Pathway scoring between only the first and last time points (Fig. 3c) showed two clusters one of higher scores in the last time points for a group of samples and a low score cluster for the first time point (before time point) which shows a switch on of several inflammation related pathways at the end of the radiotherapy treatment.

Immune cell profiling

Cell type profiling analysis identified two main cell populations, macrophages and exhausted CD8 + T cells (T cells which adopt a functionally attenuated state due to prolonged antigen stimulation, characteristic of chronic infections and cancer). The average cell type score was compared at the different time points and first and last time points (Fig. 4). The results showed that macrophages were found to be relatively higher before the start of the treatment compared to the last time point but the opposite was found for the exhausted CD8 T cells (Fig. 4).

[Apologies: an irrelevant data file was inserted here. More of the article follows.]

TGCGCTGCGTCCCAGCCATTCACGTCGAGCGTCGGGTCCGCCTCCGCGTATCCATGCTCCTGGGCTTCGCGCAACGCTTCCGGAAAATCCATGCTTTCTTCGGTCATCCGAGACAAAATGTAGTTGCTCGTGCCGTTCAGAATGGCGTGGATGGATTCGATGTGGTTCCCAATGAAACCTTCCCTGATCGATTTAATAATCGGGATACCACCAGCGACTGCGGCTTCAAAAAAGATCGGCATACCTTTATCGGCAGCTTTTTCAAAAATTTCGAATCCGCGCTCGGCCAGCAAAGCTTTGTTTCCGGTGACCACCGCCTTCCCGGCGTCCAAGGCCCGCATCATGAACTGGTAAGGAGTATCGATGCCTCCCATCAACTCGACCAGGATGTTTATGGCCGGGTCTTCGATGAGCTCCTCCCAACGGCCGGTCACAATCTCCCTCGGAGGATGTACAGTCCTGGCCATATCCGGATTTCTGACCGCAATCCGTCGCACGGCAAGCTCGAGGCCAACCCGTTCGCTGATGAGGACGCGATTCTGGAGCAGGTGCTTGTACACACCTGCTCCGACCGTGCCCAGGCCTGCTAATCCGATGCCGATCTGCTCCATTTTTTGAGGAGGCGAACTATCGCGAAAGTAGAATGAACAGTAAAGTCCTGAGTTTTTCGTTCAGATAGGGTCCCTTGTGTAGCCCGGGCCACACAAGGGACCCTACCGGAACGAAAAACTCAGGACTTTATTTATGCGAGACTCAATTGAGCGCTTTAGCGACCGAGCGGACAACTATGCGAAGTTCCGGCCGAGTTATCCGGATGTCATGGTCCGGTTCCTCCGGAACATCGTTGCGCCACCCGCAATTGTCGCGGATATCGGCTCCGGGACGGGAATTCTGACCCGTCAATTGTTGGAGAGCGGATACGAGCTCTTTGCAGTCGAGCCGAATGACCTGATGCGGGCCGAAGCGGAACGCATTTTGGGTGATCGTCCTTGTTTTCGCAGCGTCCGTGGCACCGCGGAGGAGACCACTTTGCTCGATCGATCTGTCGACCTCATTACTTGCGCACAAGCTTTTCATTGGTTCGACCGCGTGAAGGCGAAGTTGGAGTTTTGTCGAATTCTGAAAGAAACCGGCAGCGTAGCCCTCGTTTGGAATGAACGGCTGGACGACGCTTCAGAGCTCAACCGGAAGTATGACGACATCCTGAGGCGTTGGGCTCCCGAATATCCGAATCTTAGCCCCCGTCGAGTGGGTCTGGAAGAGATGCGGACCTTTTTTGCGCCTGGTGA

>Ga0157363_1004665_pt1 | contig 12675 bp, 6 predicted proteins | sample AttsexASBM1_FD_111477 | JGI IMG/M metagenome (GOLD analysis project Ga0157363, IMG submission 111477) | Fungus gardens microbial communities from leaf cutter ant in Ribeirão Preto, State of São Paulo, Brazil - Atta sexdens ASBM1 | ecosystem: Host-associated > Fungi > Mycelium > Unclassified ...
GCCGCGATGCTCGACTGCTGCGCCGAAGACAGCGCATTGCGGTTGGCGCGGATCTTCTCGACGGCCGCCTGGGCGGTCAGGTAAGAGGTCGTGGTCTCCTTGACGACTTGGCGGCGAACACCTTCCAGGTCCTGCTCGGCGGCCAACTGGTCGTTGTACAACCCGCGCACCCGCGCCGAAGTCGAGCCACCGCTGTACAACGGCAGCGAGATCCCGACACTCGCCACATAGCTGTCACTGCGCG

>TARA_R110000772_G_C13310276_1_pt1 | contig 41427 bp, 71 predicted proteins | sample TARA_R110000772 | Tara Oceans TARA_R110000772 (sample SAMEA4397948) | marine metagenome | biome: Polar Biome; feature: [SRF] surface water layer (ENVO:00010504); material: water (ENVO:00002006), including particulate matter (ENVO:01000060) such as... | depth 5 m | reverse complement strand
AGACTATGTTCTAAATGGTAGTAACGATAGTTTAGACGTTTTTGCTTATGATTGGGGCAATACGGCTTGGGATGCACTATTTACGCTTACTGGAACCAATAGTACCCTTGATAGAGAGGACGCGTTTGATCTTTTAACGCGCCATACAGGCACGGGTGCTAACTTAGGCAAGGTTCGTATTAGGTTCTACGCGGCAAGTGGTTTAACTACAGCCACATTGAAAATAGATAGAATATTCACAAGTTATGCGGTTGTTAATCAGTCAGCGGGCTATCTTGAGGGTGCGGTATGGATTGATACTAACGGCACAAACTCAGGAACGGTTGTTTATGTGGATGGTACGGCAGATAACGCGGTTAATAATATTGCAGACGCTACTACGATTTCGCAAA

Fig. 4
figure 4

Immune cell profiling analysis indicating cell type abundance measurements versus time points. Raw cell type measurements are calculated as the log2 expression of each cell type’s marker genes

Validation of nCounter analysis by RT-qPCR

IL7 and CD40LG were selected to validate the nCounter analysis (Fig. 5). The expression profiles of these genes were confirmed by RT-qPCR with a significant down-regulation at the last time point (last fraction of the radiotherapy treatment).

Fig. 5
figure 5